The Incredible Shrinking Herald

People are fleeing in record numbers and not being replaced. Morale has hit bottom. News coverage has been severely curtailed. Money is scarce. And the corporate bigshots love it.

But Miami certainly hasn't been the only profit center. As part of the annual corporate report, Knight-Ridder chairman and chief executive officer Jim Batten, and company president Tony Ridder together penned a lengthy letter outlining their achievements last year. "It is a pleasure to report that 1994 was a record year for the company A in revenue, net income, and earnings per share," the two men wrote. "Total company revenue grew 8.1 percent to $2.6 billion. Net income was $170.9 million, up 15.4 percent from 1993, and up substantially from any previous year in our history. Earnings per share of $3.15 increased 17.5 percent from $2.68 in the previous year.

"Operating income in our Newspaper Division rose 17.4 percent to $350.9 million, our best operating profit performance ever," the executives added. The only "cloud on the horizon," they warned, was a concern over rising newsprint prices. For the past five years newsprint costs had either remained stable or had actually dropped, but the company would no longer be able to reap the benefits of a depressed newsprint market, and was now bracing for a dramatic increase.

However, even this dark cloud had its proverbial silver lining. Because Knight-Ridder has an ownership interest in two of the major paper mills that are now jacking up prices, the corporation will likely enjoy a windfall profit. "As a result of the expected rise in newsprint prices, we anticipate strong earnings improvement from the company's investments in Southeast Paper Manufacturing Co. and Ponderay Newsprint Company," Batten and Ridder wrote. "Earnings from these investments will help offset newsprint costs."

To ensure against any shortfall, Batten and Ridder informed shareholders that steps were being taken to increase each paper's revenue, and that all publishers would be given financial incentives to make their operations as profitable as possible. "We have undertaken significant new revenue initiatives at each of our newspapers and have made publishers' bonuses in part dependent upon their success," they wrote. "We believe that these initiatives, the anticipated growth in ad revenue, and continued tight cost control will allow us to have another year of Newspaper Division profit growth despite an estimated increase of more than $100 million in newsprint costs." Not only will Knight-Ridder newspapers make a profit this year, the two men predicted, they will make an even greater profit than the record set in 1994.

The company's performance and outlook was so strong that both Batten and Ridder, as well as other top corporate executives, received hundreds of thousands of dollars in bonuses last year. According to Knight-Ridder's proxy statement, released publicly on March 24, Batten received a $325,000 bonus on top of his base salary of $656,250. Ridder received a $315,000 bonus above his annual salary of $518,000. Both men were also awarded generous stock options. (Batten, who is suffering from brain cancer, recently stepped aside as chief executive officer, and was replaced by Ridder, though Batten retains his position as chairman.)

Among the challenges Tony Ridder faces is the continuing stagnation of the company's stock. During one of greatest bull markets in history, the price for shares of Knight-Ridder has remained flat. Since January 1992, the Dow Jones index has risen nearly 50 percent, yet Knight-Ridder, which was selling for $55 per share in January 1992, is now selling for only $54 per share. Analysts attribute the lack of growth to various factors, including investor wariness of companies whose profits are heavily dependent on newspaper publishing, an industry that has experienced a steady decline in readership and circulation. (More than 80 percent of Knight-Ridder's revenues derive from its newspapers, whereas the Tribune Company, which owns the Fort Lauderdale Sun Sentinel, and Gannett, which owns USA Today, are more diversified.)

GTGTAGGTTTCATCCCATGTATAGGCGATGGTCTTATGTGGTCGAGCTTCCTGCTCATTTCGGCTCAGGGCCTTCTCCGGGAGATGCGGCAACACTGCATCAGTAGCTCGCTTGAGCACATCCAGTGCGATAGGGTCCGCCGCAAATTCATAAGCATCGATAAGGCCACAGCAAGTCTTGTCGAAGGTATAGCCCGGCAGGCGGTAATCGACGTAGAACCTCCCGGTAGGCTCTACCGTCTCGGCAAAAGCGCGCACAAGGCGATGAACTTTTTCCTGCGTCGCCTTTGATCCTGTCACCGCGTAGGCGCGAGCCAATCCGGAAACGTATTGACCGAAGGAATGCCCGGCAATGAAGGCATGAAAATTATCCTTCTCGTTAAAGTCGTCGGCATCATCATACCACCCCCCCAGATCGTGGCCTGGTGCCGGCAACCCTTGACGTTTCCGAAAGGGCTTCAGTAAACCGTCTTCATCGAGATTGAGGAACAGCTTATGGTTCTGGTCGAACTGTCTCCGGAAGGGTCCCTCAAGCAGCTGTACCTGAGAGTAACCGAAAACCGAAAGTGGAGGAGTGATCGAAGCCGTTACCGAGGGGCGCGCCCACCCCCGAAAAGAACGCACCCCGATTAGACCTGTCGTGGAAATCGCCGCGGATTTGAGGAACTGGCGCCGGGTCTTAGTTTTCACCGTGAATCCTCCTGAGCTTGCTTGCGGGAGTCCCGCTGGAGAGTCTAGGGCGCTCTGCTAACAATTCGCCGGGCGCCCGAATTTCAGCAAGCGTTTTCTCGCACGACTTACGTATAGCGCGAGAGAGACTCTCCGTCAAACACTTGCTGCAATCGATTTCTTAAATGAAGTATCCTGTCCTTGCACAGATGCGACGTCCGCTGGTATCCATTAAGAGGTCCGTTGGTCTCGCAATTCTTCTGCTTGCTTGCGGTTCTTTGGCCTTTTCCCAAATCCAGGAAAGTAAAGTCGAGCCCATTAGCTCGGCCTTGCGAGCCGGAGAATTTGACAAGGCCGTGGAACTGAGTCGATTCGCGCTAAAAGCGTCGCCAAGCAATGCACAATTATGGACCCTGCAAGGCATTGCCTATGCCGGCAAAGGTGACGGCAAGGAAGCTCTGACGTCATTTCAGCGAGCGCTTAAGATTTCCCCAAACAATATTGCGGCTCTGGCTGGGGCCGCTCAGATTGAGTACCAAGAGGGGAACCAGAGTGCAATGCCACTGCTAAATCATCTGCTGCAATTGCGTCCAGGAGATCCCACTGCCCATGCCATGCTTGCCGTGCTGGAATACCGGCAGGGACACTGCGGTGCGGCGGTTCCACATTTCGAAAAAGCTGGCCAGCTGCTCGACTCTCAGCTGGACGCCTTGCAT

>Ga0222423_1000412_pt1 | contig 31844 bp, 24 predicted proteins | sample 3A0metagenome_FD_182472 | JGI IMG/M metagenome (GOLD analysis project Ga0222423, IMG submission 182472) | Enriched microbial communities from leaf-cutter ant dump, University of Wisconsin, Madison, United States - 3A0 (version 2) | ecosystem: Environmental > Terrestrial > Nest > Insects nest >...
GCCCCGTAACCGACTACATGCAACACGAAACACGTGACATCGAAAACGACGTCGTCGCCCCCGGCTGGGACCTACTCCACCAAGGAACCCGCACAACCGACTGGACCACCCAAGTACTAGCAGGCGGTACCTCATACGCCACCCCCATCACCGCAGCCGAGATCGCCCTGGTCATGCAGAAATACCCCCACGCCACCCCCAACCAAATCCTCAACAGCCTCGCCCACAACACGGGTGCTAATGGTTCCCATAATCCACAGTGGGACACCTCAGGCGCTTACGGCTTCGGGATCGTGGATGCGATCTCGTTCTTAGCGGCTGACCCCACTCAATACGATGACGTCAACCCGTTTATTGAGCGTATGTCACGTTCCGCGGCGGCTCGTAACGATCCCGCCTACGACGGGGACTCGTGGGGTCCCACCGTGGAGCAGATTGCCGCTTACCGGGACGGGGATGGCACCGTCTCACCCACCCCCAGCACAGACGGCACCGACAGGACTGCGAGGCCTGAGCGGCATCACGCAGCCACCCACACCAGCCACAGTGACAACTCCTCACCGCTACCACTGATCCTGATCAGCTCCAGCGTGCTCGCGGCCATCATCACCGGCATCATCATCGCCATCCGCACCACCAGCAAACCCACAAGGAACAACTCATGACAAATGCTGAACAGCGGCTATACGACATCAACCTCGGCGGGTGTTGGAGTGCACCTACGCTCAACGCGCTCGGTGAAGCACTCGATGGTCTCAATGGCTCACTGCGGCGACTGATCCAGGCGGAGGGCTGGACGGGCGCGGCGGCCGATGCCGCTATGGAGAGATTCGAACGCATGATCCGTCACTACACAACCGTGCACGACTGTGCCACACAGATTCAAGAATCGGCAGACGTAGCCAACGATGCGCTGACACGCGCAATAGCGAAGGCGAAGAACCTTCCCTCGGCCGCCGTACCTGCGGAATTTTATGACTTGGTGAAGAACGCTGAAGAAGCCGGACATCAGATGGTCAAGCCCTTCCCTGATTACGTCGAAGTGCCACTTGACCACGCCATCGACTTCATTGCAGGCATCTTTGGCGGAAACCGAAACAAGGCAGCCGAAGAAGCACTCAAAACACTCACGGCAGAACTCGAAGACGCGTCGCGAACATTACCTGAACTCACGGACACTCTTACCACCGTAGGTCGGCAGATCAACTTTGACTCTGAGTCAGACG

"This stock has not done well at all, and there is tremendous pressure on Knight-Ridder executives to do something about it," says Doug Arthur, an analyst for the New York brokerage firm Morgan Stanley. "And with newsprint prices going higher and higher, and advertising momentum being only fair, it's putting a lot of pressure on management to look at staffing."

Mike Wilson, the former Tropic writer now at the St. Petersburg Times; Susan Olds, the former assistant managing editor who landed at the Newark Star-Ledger; and Bill Greer, the Herald's enterprise editor who moved on to the Palm Beach Post, all claim there is a noticeable difference in working for a publicly held company like Knight-Ridder and working for their current papers, which are privately owned. "The idea of working at an independent newspaper seemed real appealing after working at the Herald," Wilson says. "The Herald labors under the same constraints of any big corporation. It has to make a profit, and a big one. The paper I'm at now is also concerned about making a profit, but they aren't as obsessed."

Olds asserts that rather than make potentially destructive decisions based on short-term goals (improving quarterly earnings, offsetting newsprint costs), privately owned papers are more likely to take a longer view. "The paper I'm at now is adding staff," she says. "It's expanding."

"My sense of our people is that they are demoralized by the most recent cost cutting. They see only the short term. They are skeptical or unaware of our commitment to long-term strategic planning to shape our future and end this continuous cycle of cost cutting.

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